The stick-bar has a coating of biscuit-like texture which confers a contrasting sensation in comparison to that of the ice milk mass upon consumption.

Example 4

A water ice thick-wall molded shell of 3 mm thickness is prepared in a mold by the shell and core process. Using a regular filler, a liquid biscuit mass prepared as in Example 1 is dosed at 30° C. with the shell, a stick is inserted, the composite product is demolded, packed in a flow-pack operation and stored in cold storage at −30° C.

The stick-bar has a core of biscuit-like texture which confer a contrasting sensation in comparison to that of the water ice shell upon consumption.

Example 5

A dome shaped portion is prepared by first forming an ice cream molded body in a mold in cup shape and then injecting a liquid biscuit mass at 10° C. prepared as in Example 1 into its center with a pencil type of filler. After demolding, the portion is coated with a chocolate coating containing minced almond particles in an enrober. This forms an ice cream confectionery having a biscuit-like core and a chocolate nut containing coating.

Example 6

In this embodiment, a coated extruded ice cream bar is prepared. A conventional vanilla flavored ice cream mix containing milk solids, emulsifier, vegetable fat, butter, sugar syrup and glucose of about 37% solids is processed in a freezer to an aerated ice cream of 90% overrun which is extruded at −6° C.

Separately, 35% chocolate biscuit crumbs, 10% powder sugar, salt and a fat blend of 55% fractionated palm oil representing 55% of the total are thoroughly mixed at 35° C. to a homogeneous biscuit mass which is liquid and pumpable and which is fed to a double jacket tank that is provided with a stirrer.

The aerated ice cream mass is pumped through a former and is then horizontally extruded. In the extrusion line, the former gives the shape to the cross-section of the product, depending on the shape of the extrusion die. A slab is cut out of the extruded strand by means of a conventional hot wire cutter. The cutter timing determining the length of the product, and the product is evacuated to a cooling tunnel by an underlying plate conveyor. After being cooled to −25° C., the bars are taken over from the plate conveyor to an enrober and covered by the liquid biscuit mass maintained at a temperature of about 30° C. in a humidity atmosphere preferably at about 50%. After drying and hardening for 1 to 3 minutes in a cooling/nitrogen spraying tunnel, the coated bars are then again covered by an enrober containing white chocolate. After drying and hardening for 30 to 60 seconds in a cooling/nitrogen spraying tunnel, the coated bars are packed in a flow-pack operation and stored in cold storage at −30° C.

The bar has a coating of biscuit-like texture which confers a contrasting sensation in comparison to that of the ice milk mass upon consumption.

Example 7

In this embodiment, a coated ball top ice cream cone is prepared. A vanilla flavored ice cream mix containing milk solids, emulsifier, vegetable fat, butter, sugar syrup and glucose of about 37% solids is processed in a freezer to an aerated ice cream of 100% overrun which is dosed at −6° C. Separately, 35% chocolate biscuit crumbs, 10% powder sugar, salt and a fat blend of 55% fractionated palm oil representing 55% of the total are thoroughly mixed at 35° C. to a homogeneous biscuit mass which is liquid and pumpable and which is fed to an open dipping tank provided with a stirrer.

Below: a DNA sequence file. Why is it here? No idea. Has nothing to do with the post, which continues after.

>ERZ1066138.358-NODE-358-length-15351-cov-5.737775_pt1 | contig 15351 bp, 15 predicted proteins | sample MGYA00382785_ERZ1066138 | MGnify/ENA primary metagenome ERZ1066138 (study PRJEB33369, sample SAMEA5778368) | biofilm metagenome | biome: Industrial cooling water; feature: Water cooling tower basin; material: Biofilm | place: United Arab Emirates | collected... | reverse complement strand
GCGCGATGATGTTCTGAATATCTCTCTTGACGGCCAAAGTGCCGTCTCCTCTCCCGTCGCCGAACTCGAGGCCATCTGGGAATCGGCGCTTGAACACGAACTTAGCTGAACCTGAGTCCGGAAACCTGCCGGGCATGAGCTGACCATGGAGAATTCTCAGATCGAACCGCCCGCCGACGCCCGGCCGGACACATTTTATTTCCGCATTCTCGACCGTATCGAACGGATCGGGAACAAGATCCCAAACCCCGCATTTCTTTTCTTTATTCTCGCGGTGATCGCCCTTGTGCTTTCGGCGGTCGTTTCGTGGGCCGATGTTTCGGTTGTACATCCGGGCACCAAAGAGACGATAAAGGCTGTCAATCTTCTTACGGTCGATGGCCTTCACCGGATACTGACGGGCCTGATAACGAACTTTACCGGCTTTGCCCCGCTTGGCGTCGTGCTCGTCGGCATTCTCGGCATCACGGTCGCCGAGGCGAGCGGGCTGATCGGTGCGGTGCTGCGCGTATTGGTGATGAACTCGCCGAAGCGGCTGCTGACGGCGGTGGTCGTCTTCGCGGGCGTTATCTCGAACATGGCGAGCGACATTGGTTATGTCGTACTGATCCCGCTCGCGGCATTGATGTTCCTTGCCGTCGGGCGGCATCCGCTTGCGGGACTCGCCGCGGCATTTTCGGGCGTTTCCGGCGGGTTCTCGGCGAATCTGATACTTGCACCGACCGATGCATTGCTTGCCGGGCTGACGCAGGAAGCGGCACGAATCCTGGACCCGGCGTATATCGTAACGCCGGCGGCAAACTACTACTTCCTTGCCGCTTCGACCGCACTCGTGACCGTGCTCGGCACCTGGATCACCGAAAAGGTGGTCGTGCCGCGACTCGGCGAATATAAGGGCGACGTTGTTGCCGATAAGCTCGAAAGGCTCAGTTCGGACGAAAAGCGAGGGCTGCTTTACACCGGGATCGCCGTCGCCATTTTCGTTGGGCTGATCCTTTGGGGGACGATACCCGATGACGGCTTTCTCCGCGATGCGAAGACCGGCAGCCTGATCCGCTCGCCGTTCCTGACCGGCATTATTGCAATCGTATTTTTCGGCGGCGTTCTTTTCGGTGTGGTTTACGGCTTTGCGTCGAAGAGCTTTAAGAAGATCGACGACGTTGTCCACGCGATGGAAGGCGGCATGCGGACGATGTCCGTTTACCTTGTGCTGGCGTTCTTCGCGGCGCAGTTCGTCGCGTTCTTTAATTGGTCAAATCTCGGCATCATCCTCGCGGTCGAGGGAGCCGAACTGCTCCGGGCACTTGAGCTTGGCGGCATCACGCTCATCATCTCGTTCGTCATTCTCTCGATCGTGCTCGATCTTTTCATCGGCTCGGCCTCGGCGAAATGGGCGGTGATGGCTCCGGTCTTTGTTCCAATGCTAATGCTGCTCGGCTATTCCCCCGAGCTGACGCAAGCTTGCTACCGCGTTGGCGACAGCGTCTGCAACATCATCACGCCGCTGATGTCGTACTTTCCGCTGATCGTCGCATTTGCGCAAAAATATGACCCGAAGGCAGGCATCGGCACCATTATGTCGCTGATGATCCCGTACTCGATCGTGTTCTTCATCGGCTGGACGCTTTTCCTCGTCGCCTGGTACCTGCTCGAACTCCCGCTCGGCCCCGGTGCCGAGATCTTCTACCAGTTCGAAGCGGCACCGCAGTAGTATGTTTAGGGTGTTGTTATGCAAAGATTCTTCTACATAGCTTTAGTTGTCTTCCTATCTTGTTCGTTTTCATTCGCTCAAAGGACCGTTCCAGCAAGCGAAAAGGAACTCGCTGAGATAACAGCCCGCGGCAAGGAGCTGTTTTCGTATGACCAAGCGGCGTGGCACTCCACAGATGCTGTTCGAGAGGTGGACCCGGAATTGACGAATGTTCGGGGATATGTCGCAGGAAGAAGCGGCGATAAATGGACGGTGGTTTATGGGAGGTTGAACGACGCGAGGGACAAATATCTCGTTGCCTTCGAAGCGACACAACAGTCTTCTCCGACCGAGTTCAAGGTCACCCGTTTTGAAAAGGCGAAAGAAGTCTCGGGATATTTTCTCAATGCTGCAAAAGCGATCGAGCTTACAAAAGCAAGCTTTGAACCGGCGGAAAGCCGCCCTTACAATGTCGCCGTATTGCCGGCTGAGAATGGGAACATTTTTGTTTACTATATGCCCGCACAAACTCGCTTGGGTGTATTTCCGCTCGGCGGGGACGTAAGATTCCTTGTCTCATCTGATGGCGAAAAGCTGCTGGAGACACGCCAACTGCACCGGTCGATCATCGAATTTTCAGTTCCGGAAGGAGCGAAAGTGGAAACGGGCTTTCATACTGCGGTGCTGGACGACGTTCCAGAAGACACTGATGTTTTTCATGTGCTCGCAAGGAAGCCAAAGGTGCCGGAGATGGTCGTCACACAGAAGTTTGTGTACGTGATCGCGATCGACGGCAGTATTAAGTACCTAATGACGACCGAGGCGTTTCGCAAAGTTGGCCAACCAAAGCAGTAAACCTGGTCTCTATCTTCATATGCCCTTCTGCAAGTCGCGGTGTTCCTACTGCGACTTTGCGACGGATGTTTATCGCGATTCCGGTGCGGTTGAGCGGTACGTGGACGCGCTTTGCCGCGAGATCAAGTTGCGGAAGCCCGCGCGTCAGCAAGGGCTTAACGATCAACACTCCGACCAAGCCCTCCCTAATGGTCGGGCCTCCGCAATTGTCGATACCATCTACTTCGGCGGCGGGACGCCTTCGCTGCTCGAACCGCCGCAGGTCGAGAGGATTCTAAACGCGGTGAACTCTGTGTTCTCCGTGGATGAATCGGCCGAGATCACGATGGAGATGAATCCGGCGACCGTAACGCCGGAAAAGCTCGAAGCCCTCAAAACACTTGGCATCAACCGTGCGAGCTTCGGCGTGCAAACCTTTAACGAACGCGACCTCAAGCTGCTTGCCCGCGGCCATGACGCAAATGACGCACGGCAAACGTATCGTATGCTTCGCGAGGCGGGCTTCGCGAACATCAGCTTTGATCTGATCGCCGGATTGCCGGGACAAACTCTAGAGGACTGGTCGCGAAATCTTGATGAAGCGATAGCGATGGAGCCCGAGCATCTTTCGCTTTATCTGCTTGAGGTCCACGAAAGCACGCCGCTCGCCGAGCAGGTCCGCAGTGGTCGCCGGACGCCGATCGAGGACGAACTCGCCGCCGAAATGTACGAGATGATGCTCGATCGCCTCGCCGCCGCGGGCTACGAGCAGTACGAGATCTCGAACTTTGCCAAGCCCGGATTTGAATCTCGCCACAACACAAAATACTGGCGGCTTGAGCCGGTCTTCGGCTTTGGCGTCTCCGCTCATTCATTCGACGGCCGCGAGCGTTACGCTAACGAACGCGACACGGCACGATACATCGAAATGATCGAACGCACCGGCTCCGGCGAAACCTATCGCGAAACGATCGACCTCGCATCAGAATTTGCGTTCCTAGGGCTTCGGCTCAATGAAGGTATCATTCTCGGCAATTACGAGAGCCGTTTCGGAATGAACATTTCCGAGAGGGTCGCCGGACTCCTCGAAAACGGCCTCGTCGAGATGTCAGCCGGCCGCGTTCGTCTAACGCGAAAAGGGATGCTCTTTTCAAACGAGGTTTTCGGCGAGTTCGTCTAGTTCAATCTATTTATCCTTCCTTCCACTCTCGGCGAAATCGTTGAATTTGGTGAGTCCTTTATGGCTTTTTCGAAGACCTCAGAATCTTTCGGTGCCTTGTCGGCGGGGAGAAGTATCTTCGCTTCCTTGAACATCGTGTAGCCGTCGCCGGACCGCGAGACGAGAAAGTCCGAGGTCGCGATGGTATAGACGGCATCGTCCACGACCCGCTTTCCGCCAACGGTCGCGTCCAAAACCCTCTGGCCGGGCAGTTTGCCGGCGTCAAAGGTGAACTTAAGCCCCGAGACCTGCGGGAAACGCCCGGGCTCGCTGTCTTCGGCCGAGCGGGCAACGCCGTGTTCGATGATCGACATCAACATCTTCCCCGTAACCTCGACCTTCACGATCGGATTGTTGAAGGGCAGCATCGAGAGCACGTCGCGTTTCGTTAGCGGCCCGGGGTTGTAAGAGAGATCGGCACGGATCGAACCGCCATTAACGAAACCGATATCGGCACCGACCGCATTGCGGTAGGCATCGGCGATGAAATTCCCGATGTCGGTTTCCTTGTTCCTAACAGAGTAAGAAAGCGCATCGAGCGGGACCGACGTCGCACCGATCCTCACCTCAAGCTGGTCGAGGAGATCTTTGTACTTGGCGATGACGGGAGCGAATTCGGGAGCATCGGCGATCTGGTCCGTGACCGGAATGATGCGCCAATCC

The aerated ice cream mass is dosed into a biscuit cone which is coated with a thin layer of chocolate coating. In the cone line, the movement of the nozzle gives the ball top shape to the product. The product is evacuated to a hardening tunnel. After being cooled to −25° C., the cones are in an upside down position and a up and down moving dipping station coats the ball top ice cream totally to the beginning of the wafer cone by the liquid biscuit mass. After drying and hardening for 30 to 60 seconds in a cooling/nitrogen spraying unit, the coated cones packed in a flow-pack operation and stored in cold storage at −30° C.

Each of the products made by the present invention provide new and contrasting textures compared to conventional products that do not include the biscuit-like mass of the present invention.

Patent Citations
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US4542028Aug 25, 1982Sep 17, 1985Thomas J. Lipton Inc.Multilayer extruded candy
US6723358 *Mar 23, 1999Apr 20, 2004General Mills, Inc.Encapsulation of components into edible products
US6861082 *Jun 25, 2001Mar 1, 2005Nestec S.A.Frozen dessert and process of manufacture
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FR2204363A1 Title not available
Classifications
U.S. Classification426/275, 426/94, 426/95, 426/100, 426/660, 426/139, 426/101
International ClassificationA23G9/48, A21D13/08, A23G9/32
Cooperative ClassificationA23G9/48
European ClassificationA23G9/48
Legal Events
DateCodeEventDescription
Dec 18, 2013FPAYFee payment
Year of fee payment: 4
Jul 6, 2004ASAssignment
Owner name: NESTEC S.A., SWITZERLAND
Free format text: ASSIGNMENT OF ASSIGNORS INTEREST;ASSIGNORS:KRUIK, ADRIANUS CORNELIS;GAENG, WOLFGANG;REEL/FRAME:014820/0541;SIGNING DATES FROM 20040315 TO 20040326
Owner name: NESTEC S.A.,SWITZERLAND
Free format text: ASSIGNMENT OF ASSIGNORS INTEREST;ASSIGNORS:KRUIK, ADRIANUS CORNELIS;GAENG, WOLFGANG;SIGNED BETWEEN 20040315 AND 20040326;REEL/FRAME:14820/541
Free format text: ASSIGNMENT OF ASSIGNORS INTEREST;ASSIGNORS:KRUIK, ADRIANUS CORNELIS;GAENG, WOLFGANG;SIGNING DATES FROM 20040315 TO 20040326;REEL/FRAME:014820/0541